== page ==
Lord Kilbracken

It seems to me that if I were to put my child under the care of someone, I would say, "You are responsible for him while I am away." I would make that person responsible, and that person would assume responsibility.

The Lord Chancellor

I am not sure how much further we can take this matter. The point is that while you may ask somebody to look after your child while you are away, this is saying that so long as you are away you are still the child's parent and have responsibility for the child. One cannot cease, even in part, to be the child's parent just because one has left the child with someone else. In that situation one retains full parental responsibilities—as I am sure one would wish to do—having made arrangements for the responsibility of looking after the child to be met by somebody else. That somebody else may have responsibilities to the parent and may have responsibilities in law to other people. He or she would certainly have a responsibility to carry out whatever arrangements had been made with him or her to look after the child. If there is any fault in that respect, there may be some remedies. However, the parental responsibility remains with the parent. The responsibility of the person who has been asked by the child's parents is to meet in part some of the duties flowing from that responsibility.

Lord Kilbracken

I am most grateful to the noble and learned Lord for his consideration. I accept entirely what he says and therefore I beg leave to withdraw the amendment.

Amendment, by leave, withdrawn.

Clause 2 agreed to.

Clause 3 agreed to.

Clause 4 [Acquisition of parental responsibility by father]:

[Amendments Nos. 11 and 12 not moved.]

Lord Banks moved Amendment No. 13: Page 3, line 34, at end insert ("which shall include a statement that each party has been advised to seek legal advice.").

The noble Lord said: This amendment seeks to ensure that when an unmarried father is seeking parental responsibility both parties shall be advised to take legal advice. We believe that these two amendments in the names of myself and the noble Lord, Lord Kilmarnock, will strengthen the Bill by giving greater clarity to agreements that are made, protect the most vulnerable single mothers and give parties with contact orders greater scope for strengthening their relationship with the child. We believe that these measures operate within the spirit of the Bill, but give it greater impact.

This first amendment is designed to protect the unmarried mother. While we agree that unmarried parents should be able to enter into voluntary agreement to share parental rights, many organisations, including the National Council for One Parent Families, have experience of unmarried mothers having unreasonable pressure brought to bear upon them to agree access of a putative father to a child.

We welcome a recognition in law that more putative fathers are playing an active role in the lives of their children but we do not want to leave the very vulnerable group of unmarried mothers without protection. Our amendment seeks to ensure that parties to any voluntary agreement have been advised to seek legal advice before they file their recommendation of agreement, so that both parties are fully aware of the consequences of their action. I beg to move.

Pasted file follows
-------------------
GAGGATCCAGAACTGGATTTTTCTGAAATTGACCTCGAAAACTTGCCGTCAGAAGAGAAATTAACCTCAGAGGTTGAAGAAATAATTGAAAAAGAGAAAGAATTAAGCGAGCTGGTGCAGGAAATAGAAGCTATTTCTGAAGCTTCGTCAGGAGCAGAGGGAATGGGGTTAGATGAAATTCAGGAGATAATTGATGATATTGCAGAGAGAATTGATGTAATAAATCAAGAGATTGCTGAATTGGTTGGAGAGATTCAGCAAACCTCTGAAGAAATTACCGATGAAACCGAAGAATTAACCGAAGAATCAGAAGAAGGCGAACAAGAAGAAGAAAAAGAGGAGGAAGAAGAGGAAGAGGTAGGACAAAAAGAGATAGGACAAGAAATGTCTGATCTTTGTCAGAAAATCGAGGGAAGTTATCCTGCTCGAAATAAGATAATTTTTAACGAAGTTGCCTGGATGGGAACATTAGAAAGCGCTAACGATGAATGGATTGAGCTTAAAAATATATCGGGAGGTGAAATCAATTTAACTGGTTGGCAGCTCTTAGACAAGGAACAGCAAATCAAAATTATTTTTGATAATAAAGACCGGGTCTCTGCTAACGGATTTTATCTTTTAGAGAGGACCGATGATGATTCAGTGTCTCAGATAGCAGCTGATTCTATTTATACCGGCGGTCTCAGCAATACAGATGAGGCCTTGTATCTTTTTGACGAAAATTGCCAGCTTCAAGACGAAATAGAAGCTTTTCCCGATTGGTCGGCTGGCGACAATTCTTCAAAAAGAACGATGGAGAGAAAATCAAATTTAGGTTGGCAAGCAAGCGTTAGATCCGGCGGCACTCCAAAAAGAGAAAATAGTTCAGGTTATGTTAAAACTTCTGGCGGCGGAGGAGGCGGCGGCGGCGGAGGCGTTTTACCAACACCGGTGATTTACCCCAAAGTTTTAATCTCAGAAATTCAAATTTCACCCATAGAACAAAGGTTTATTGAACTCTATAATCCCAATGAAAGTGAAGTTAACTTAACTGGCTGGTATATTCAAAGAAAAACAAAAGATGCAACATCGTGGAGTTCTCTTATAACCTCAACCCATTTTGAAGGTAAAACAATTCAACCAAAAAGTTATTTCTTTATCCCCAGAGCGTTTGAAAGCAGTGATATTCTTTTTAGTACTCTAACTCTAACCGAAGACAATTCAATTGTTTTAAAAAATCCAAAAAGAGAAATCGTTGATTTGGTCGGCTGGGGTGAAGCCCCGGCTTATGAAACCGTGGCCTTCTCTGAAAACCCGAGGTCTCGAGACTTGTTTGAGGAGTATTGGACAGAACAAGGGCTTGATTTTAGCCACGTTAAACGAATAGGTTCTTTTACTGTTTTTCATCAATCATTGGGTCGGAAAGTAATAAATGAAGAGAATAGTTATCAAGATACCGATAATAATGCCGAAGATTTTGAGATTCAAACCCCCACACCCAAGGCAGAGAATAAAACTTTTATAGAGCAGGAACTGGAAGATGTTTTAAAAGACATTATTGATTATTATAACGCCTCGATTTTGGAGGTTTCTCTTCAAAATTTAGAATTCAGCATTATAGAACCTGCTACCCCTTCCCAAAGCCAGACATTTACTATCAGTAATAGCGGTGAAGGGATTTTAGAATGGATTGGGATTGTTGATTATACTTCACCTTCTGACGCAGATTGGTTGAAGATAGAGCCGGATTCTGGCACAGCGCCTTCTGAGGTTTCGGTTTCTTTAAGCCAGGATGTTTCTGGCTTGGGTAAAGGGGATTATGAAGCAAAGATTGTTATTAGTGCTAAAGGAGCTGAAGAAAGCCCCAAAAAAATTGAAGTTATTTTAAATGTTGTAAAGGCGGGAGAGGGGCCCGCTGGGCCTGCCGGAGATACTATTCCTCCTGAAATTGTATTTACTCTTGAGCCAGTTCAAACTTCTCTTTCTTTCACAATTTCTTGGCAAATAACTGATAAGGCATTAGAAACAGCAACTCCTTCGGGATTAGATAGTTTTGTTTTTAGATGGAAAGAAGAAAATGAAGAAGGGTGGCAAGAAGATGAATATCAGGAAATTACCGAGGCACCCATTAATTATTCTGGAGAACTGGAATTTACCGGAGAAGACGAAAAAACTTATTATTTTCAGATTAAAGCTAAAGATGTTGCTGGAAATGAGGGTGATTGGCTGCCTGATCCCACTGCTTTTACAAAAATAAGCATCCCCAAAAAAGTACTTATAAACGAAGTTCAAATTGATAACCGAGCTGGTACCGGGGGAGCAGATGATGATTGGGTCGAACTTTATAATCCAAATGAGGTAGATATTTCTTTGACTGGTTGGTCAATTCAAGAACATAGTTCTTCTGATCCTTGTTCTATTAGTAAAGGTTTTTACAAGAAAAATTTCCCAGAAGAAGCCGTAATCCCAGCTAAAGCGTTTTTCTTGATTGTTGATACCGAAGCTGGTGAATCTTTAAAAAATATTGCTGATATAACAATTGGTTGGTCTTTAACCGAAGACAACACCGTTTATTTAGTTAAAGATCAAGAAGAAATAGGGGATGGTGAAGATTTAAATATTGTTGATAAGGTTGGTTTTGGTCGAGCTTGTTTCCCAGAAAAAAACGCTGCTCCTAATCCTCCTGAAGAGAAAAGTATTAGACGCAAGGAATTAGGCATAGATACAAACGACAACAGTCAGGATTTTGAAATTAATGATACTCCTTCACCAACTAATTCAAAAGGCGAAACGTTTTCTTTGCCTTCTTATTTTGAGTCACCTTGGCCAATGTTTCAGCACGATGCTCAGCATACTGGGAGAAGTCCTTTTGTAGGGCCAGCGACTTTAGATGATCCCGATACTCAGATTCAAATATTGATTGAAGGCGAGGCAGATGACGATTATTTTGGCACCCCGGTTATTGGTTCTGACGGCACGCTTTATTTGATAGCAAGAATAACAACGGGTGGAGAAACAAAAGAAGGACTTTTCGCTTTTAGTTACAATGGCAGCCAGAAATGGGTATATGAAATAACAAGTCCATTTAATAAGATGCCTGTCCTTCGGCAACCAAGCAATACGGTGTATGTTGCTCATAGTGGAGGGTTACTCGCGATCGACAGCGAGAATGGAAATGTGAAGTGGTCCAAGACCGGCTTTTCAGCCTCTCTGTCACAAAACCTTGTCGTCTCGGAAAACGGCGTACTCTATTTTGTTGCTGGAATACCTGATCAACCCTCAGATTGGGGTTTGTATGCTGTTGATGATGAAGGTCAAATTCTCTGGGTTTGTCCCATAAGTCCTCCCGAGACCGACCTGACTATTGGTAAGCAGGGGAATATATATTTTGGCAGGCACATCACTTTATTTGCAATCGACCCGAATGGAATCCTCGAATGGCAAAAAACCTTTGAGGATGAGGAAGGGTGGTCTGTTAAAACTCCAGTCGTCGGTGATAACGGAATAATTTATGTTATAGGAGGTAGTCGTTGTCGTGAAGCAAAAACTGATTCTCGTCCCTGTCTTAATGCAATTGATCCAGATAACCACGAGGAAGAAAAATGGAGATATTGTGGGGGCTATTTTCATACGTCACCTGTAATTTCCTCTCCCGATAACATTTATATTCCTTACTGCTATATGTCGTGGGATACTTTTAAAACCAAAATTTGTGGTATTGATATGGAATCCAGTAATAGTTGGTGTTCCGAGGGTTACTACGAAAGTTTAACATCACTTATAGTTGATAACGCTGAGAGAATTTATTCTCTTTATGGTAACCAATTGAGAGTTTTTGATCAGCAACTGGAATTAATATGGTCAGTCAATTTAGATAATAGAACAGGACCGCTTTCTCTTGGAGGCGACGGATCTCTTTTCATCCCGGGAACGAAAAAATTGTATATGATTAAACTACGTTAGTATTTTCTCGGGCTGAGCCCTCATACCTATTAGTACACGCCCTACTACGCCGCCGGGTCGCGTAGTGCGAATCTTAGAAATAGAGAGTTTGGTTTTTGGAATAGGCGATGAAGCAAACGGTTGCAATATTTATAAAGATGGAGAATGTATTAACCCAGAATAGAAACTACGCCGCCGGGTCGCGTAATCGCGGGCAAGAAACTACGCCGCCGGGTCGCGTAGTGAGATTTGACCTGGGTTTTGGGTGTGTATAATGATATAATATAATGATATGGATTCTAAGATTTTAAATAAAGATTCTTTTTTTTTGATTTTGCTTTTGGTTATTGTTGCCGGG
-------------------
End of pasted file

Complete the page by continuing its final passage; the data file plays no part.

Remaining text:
Lord Simon of Glaisdale

Will this amendment do in its present form? I well understand what the noble Lord wishes to get at, but it is dealing with rules of court and it does not seem to me to make much sense to say that the rules of court shall include a statement that such a party has been legally advised. Does not the noble Lord want included the word "requirement" rather than "statement"?

The Lord Chancellor

I think that here there is possibly a drafting difficulty. I think I am right in saying that the amendment has altered in its terms a little since its originally appeared. It says: which shall include a statement that each party has been advised to seek legal advice. It is not clear to me at the moment who is the authority who has to give the advice to the parties to seek-legal advice. What is at issue in this part of the clause is a form for giving the father and mother of a child, who were not married to each other at the time of the child's birth, the possibility by agreement, which we refer to as a parental responsibility agreement, for the father to have parental responsibility for the child.

I entirely accept that that is an important agreement, and we shall do our best to make the terms of the prescribed form as clear as possible. We shall try to match the standard which has been set in this Bill. For the reason given by the noble and learned Lord, Lord Simon of Glaisdale, it would be difficult to see this amendment in its present form being quite appropriate.

On the other hand, if it was thought desirable, the form which the Lord Chancellor would prescribe could, inter alia, contain a warning about the legal significance of the form and the fact that it was meant to have legal consequences, and that if anyone was in any doubt before signing it they should seek legal advice. I would be prepared to go along with that as a proposal, which might meet the point made by the noble Lord. I think that to put that in the Bill would require some further consideration of the drafting, and it may be that an assurance in these terms would meet the point the noble Lord wishes to make.

Lord Banks